Betsy Shebang - Column for 11/6

   Weird Farce
-  Punch Line  
= Real Life


You don't usually get one until six months after you order it, so I left work in the middle of the day to have a look. I was pouring with sweat after hiking up Van Ness, but nobody at the dealership knew who'd left the message on my answering machine about the Toyota Prius they'd have that afternoon. They called their lot across town and said Rita could drive me to see the car.

Rita is a nice young lady from Hong Kong or somewhere who clearly hadn't been hired to sell anything to customers who spoke English as a first language, and while a Toyota dealership in San Francisco might have many good customers who preferred to speak Cantonese, I came to assume they'd hired her so she could drive people from one lot to another. Parking is hard to find in San Francisco, so car dealerships have to leave their cars several miles away, just like anybody else; so Rita borrowed a pristine Camry LE to drive me to where the other vehicles were waiting, just as she had two weeks before, when my wife and I were looking for something much cheaper and easier to find. I didn't mention that we were probably going to get a used one in Redwood City the following week. Didn't see the point.

These people were nice. The nasty people at Downtown Toyota in Oakland had sent us on a test drive in a Prius alone, with the automatic navigation system barking directions at us - "Proceed point five miles! Left turn, point two miles!" It was like having someone's grandmother in the backseat who grew up in in that neighborhood and had to pee really bad, which was at least better than having one of the rude, impatient salespeople along. This place was different. These people were nice.

Making friendly conversation, I asked "So, are you a full salesperson, or do you mostly help driving people around and stuff?"

"I Toyota Salesperson!" she said. My mistake. You might have expected her to start telling me about the car at that point, but neither of us said much after that.

It wasn't until we'd almost arrived that she told me that the only Prius they had in stock came with three thousand dollars' worth of shit I didn't want built into the dashboard, and that the price I'd been quoted was a "without-shit" price rather than a "shit included" price. I figured I'd take it for a test drive anyway, because I didn't want to waste the trip, and I didn't want to embarass anybody, and I had some errands to run, and I hadn't had a car for several weeks now, and they'd dragged me all the way out here with false information, so I was gonna get a few things done before surrendering the keys. I thought of it as my "lifestyle-test-drive" - how does it handle in the parking lot at Cala? How does it look double-parked in front of the post office? How does the emergency brake hold up in front of the haircut place in Pacific Heights?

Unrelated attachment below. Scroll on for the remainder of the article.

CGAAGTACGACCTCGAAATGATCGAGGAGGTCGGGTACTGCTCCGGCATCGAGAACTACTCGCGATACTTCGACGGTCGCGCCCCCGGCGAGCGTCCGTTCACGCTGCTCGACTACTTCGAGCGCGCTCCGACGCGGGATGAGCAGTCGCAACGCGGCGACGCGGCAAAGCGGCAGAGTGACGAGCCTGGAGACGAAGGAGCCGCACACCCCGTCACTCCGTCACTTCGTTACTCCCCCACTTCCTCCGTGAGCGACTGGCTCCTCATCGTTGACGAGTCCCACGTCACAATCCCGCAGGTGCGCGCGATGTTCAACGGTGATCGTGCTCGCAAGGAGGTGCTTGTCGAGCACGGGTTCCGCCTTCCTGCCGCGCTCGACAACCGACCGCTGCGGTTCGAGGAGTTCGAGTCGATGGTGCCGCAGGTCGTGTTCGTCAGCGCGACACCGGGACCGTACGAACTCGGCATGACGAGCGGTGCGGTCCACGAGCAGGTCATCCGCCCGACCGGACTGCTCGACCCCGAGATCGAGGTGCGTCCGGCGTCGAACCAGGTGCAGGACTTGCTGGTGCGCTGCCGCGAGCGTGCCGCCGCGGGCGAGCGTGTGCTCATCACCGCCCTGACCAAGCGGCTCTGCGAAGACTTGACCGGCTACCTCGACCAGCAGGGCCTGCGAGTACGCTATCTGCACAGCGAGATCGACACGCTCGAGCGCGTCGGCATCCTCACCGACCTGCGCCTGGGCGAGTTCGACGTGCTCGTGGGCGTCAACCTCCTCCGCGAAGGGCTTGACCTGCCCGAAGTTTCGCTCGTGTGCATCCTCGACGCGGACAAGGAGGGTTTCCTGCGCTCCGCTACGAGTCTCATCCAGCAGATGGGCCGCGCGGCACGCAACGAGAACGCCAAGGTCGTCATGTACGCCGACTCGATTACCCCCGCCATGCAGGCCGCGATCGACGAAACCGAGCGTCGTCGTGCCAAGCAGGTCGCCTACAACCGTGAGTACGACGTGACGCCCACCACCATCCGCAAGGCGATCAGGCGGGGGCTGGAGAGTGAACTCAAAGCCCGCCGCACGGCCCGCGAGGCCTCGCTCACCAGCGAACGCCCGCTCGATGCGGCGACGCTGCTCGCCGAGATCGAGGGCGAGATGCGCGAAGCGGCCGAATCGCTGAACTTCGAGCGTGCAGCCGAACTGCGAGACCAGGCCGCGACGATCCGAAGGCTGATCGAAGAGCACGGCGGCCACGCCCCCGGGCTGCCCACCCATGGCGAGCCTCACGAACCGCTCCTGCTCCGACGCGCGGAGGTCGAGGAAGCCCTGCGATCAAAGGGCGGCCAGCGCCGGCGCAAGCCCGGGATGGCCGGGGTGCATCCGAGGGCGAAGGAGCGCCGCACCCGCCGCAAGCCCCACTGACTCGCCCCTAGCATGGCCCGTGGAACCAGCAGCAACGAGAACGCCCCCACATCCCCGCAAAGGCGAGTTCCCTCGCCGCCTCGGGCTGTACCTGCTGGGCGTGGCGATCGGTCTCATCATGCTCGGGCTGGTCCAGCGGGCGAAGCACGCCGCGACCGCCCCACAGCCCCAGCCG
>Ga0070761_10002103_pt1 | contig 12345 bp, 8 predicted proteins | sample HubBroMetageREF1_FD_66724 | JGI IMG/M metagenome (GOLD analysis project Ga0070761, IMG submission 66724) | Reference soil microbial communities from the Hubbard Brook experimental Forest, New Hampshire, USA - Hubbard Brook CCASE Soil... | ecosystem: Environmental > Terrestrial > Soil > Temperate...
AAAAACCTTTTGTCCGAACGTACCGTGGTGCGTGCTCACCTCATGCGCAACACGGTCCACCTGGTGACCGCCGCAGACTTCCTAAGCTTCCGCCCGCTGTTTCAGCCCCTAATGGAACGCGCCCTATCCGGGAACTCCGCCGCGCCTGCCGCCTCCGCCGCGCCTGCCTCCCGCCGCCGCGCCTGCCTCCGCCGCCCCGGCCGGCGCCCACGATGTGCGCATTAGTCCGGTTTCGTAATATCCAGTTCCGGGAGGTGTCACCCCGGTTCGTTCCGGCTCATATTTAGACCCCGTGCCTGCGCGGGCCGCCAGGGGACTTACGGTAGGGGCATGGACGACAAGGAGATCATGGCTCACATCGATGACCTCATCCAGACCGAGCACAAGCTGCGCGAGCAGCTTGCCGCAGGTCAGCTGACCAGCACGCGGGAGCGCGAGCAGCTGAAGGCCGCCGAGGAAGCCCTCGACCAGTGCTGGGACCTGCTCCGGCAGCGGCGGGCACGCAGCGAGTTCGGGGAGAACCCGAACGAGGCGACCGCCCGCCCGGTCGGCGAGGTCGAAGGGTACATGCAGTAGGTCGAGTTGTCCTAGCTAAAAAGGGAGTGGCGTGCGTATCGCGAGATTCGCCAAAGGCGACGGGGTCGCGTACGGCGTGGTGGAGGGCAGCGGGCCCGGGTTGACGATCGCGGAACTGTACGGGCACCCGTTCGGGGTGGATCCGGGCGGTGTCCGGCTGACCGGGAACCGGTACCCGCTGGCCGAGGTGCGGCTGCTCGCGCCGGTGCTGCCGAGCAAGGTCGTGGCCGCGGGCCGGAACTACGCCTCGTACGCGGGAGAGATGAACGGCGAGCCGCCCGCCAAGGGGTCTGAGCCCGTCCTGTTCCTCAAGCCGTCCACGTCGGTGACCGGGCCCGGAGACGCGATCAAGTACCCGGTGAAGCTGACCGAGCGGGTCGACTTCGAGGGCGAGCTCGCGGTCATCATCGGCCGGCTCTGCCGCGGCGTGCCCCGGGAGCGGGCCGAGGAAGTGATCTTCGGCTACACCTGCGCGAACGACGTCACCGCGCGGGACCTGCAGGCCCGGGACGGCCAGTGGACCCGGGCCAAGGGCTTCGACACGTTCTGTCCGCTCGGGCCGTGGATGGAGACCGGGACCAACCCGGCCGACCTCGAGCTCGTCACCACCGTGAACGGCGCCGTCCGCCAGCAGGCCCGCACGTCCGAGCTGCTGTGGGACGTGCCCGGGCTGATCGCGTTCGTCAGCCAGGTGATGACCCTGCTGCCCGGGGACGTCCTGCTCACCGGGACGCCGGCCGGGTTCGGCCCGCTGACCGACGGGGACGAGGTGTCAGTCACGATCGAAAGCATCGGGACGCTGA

We'd swung by the post office - parked in yet another Toyota lot next door - and I figured I'd try it out on the hills between Geary and Market before allowing Rita to drop me off at Safeway, where I'd pick up a few things and catch the 22 Muni to meet my wife for dinner. What freedom! I had to own one! (Car dealership, that is.)

Insights come at the weirdest times. See, Fillmore between Geary and Haight is not the best neighborhood - newish housing projects here and there; lots of slow traffic, Muni busses in each direction filling both narrow lanes, parked cars lining both sides of the street. Yet it wasn't until I was there, stuck in traffic on a steep San Francisco hill, that I suddenly remembered I was driving a car I didn't really know how to drive. The engine is electric, the gear shift thing is this weird tentacle coming out of the dashboard, this car cost more than I make in several months and dangerous vehicles were passing me in every diirection. I might roll backwards into a stolen Lexus driven by angry lawyers. Was I nuts?

I'd just take it easy. Didn't want to drive like a maniac with the saleslady sitting right next to me and a photocopy of my driver's license sitting on her desk. No problem. Hayes st. intersection - Yellow light? I slowed down, checked out the car behind me in the mirror - also slowing, stopped - and sat on the hill, behind the crosswalk.

BAM!